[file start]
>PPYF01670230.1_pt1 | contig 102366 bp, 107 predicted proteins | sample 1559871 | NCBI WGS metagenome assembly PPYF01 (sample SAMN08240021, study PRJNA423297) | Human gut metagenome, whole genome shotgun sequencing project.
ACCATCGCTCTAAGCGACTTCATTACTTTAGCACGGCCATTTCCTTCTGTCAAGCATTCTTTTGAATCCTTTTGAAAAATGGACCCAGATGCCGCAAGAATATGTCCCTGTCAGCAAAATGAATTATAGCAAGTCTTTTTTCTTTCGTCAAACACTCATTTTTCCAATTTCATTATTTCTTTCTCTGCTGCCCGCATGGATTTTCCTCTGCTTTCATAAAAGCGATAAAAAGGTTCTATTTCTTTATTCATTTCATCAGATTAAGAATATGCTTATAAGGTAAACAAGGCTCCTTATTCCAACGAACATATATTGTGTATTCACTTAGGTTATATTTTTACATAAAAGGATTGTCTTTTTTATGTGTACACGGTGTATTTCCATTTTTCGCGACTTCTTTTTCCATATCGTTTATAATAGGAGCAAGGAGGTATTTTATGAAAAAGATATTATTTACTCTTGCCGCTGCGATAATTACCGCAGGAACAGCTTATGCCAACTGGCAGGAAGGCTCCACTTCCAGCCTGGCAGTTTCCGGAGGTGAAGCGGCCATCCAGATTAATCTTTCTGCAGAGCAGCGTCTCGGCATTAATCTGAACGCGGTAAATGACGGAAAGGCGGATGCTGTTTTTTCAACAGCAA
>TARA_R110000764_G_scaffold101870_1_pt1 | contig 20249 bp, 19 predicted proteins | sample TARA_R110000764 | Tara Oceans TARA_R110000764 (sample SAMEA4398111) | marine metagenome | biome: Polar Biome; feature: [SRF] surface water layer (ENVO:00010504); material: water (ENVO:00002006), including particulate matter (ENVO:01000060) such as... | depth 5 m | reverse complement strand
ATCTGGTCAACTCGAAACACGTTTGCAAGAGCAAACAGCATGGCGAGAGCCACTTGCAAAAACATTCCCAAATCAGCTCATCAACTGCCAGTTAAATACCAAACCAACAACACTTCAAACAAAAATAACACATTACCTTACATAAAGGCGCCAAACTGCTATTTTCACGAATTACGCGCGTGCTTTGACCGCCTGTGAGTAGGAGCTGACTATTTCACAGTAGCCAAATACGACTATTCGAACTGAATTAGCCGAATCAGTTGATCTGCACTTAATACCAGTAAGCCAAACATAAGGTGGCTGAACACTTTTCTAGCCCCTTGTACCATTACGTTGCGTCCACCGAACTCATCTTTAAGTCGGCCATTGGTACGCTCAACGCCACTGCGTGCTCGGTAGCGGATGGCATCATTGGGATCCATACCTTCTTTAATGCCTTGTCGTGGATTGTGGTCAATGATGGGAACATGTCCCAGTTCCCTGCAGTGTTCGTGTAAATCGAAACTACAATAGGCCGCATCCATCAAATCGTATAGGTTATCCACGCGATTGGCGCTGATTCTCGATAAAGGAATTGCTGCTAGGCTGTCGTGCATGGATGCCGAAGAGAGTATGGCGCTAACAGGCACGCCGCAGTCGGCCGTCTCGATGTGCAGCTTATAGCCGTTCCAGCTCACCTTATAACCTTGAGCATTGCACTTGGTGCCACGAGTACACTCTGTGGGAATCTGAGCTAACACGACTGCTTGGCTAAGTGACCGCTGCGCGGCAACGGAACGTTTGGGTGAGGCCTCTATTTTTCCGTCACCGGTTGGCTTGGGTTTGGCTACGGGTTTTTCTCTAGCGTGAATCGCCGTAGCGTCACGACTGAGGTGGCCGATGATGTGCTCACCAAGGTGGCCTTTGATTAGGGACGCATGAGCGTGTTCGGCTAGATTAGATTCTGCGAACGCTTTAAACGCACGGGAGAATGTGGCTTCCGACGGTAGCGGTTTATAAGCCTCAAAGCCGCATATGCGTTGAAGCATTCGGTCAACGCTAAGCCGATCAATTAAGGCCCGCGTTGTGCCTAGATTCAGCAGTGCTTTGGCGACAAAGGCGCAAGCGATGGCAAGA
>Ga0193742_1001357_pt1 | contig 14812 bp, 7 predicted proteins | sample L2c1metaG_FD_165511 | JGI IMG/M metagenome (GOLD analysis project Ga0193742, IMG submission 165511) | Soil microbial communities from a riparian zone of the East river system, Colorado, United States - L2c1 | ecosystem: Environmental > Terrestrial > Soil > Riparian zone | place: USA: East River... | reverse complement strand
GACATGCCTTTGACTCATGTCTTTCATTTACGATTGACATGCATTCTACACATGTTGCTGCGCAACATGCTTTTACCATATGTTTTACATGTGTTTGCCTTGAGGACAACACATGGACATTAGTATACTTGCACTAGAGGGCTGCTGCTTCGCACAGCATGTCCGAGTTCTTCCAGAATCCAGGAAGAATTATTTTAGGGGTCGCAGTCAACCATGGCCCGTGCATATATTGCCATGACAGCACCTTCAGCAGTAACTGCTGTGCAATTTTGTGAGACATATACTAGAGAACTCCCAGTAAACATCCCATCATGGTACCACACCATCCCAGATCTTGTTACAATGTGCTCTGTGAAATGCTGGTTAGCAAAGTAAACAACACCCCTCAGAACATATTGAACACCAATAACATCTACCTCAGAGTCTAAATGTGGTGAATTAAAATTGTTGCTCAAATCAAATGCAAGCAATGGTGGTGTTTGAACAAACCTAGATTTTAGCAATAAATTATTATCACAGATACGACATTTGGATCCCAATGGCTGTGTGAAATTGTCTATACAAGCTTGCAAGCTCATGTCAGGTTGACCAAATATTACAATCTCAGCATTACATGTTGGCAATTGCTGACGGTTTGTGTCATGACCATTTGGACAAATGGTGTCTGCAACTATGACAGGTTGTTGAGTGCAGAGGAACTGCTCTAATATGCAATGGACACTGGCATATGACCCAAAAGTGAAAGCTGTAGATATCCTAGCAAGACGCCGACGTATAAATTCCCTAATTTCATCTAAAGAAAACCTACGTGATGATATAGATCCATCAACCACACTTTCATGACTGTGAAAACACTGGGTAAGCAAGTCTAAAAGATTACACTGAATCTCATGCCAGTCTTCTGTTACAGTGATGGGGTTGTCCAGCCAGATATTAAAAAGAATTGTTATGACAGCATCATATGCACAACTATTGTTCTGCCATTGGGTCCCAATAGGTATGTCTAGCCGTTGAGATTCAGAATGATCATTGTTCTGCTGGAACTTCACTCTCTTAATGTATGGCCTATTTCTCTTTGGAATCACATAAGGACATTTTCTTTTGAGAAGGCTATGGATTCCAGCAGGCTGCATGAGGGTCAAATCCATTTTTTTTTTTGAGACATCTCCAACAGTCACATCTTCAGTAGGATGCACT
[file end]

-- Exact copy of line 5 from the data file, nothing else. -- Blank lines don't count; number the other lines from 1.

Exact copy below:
>Ga0193742_1001357_pt1 | contig 14812 bp, 7 predicted proteins | sample L2c1metaG_FD_165511 | JGI IMG/M metagenome (GOLD analysis project Ga0193742, IMG submission 165511) | Soil microbial communities from a riparian zone of the East river system, Colorado, United States - L2c1 | ecosystem: Environmental > Terrestrial > Soil > Riparian zone | place: USA: East River... | reverse complement strand